Virginia Tech® home

ENERGY SERIES: What about Windows?


2901-9010 (BSE-297NP)

Authors as Published

Robert "Bobby" Grisso, Ph. D., Extension Engineer, Biological Systems Engineering; Martha A. Walker, Ph.D, Community Viability Specialist, Central District; Philip Agee, Ph. D., Assistant Professor, Department of Building Construction; and John Ignosh, Extension Specialist, Biological Systems Engineering, Virginia Tech.

How Can I Determine the Energy Performance of a Window?

The National Fenestration Rating Council (NFRC) offers a voluntary testing and certification program for thermal performance for windows and residential door products with glass. The NFRC does not conduct structural characteristics, such as impact-resistance, but rather serves as a complementary program that can test the whole window (including frame) for the following characteristics: Solar Heat Gain Coefficient (SHGC), U-Factor, Air Leakage, Condensation Resistance, and Visible Transmittance (see sample NFRC label) .

Keep in mind that just because a window has an NFRC certification label it does not mean a window or door is energy efficient. Rather, it provides information about energy performance that you may use to determine if the product is efficient for the region or situation. The label contains other information as well, including company name, framing material, product type, etc., so be sure to compare similar products with each other.  See:

NFRC label 2006

To determine the key product criteria for residential windows, doors and skylights in your region. Also, see: for more information.

NFRC Label

Solar Heat Gain Coefficient (SHGC)

SHGC measures how well a product blocks heat caused by sunlight. The SHGC is the fraction of incident solar radiation admitted through a window, both directly transmitted, and absorbed and subsequently released inward. SHGC is expressed as a number between 0 and 1. The lower a window's solar heat gain coefficient, the less solar heat it transmits.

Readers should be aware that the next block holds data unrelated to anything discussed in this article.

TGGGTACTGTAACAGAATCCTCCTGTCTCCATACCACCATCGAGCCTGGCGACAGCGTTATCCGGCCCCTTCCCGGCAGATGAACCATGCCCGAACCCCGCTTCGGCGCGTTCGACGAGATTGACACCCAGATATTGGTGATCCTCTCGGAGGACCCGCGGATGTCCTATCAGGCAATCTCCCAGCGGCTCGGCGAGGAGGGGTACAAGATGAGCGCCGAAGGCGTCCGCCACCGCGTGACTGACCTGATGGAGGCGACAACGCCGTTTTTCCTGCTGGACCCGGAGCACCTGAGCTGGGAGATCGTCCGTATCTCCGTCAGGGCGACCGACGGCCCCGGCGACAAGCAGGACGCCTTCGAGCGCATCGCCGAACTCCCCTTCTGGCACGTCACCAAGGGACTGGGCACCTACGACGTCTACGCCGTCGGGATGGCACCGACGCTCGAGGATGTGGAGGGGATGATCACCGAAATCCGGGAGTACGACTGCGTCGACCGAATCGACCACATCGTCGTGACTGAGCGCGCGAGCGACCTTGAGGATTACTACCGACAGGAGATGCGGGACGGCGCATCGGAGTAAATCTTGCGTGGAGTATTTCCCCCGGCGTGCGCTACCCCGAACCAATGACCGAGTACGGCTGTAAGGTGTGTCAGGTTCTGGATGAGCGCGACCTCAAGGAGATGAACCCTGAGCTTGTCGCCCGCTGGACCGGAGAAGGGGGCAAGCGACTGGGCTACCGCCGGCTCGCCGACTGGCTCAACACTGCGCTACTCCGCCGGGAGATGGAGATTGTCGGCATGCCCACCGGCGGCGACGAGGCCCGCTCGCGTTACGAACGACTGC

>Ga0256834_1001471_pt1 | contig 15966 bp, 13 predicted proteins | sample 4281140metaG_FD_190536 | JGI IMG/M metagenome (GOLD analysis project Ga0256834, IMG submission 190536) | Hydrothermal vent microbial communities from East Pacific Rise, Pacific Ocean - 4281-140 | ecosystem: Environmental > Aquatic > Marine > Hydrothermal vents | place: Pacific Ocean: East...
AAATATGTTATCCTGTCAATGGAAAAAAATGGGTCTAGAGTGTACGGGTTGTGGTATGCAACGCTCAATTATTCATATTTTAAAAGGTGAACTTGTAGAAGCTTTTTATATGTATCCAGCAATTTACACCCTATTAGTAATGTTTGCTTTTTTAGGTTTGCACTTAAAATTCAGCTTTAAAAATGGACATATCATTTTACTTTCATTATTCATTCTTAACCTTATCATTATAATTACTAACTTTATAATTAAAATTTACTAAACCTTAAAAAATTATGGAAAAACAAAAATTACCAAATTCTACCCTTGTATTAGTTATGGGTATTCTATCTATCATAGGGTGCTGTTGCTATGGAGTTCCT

U-factor measures the amount of heat that escapes through the product through conduction. The lower the rating, the better the window is at preventing heat loss (as imagined, this is more of a concern in northern climates). NFRC certified products require U-factor ratings.

Air Leakage* (AL)

AL is indicated by an air leakage rating, expressed as the equivalent cubic feet of air passing through a square foot of window area (cfm/sq ft). Heat loss and gain occur by infiltration through cracks in the window assembly. The lower the AL, the less air will pass through cracks in the window assembly.

Condensation Resistance (CR)

CR measures the ability of a product to resist the formation of condensation on the interior surface of that product. While this rating cannot predict condensation, it can provide a credible method of comparing the potential of various products for condensation formation. CR is expressed as a number between 0 and 100. The higher the CR rating, the better that product is at resisting condensation formation. This rating is optional and manufacturers can choose not to include it.

Visible Transmittance (VT)

VT measures how much light comes through a product. The visible transmittance is an optical property that indicates the amount of visible light transmitted. VT is expressed as a number between 0 and 1. The higher the VT, the more light is transmitted.

Are Energy Star Windows Available?

Yes! Look for Energy Star windows for your particular climate. Remember to comparison shop using the NFRC label.

What Types of Window Design Should I Consider When Building a New Home? Good window designs start at a minimum of three feet off the floor and end at a maximum of six to seven feet from the floor. This design allows people to see out of the window while sitting or standing, without excess glass area. Avoid designs that call for sheets of glass installed directly into the walls, as plain glass is a poor energy performer.

How Can I Make Current Windows Perform Better in an Existing Home?

Windows should shut tightly when closed. To provide a better seal, rubber gaskets are available for certain types of windows. Add shutters, awning, and/or solar screens where excessive solar gain is a problem. Check caulking and weather-stripping on windows annually. Damaged weather-stripping and caulking should be removed and replaced.

How Should a Window be Installed?

The proper attachment of the window to the structure is critical to the performance of the window. Each manufacturer specifies how its windows must be installed.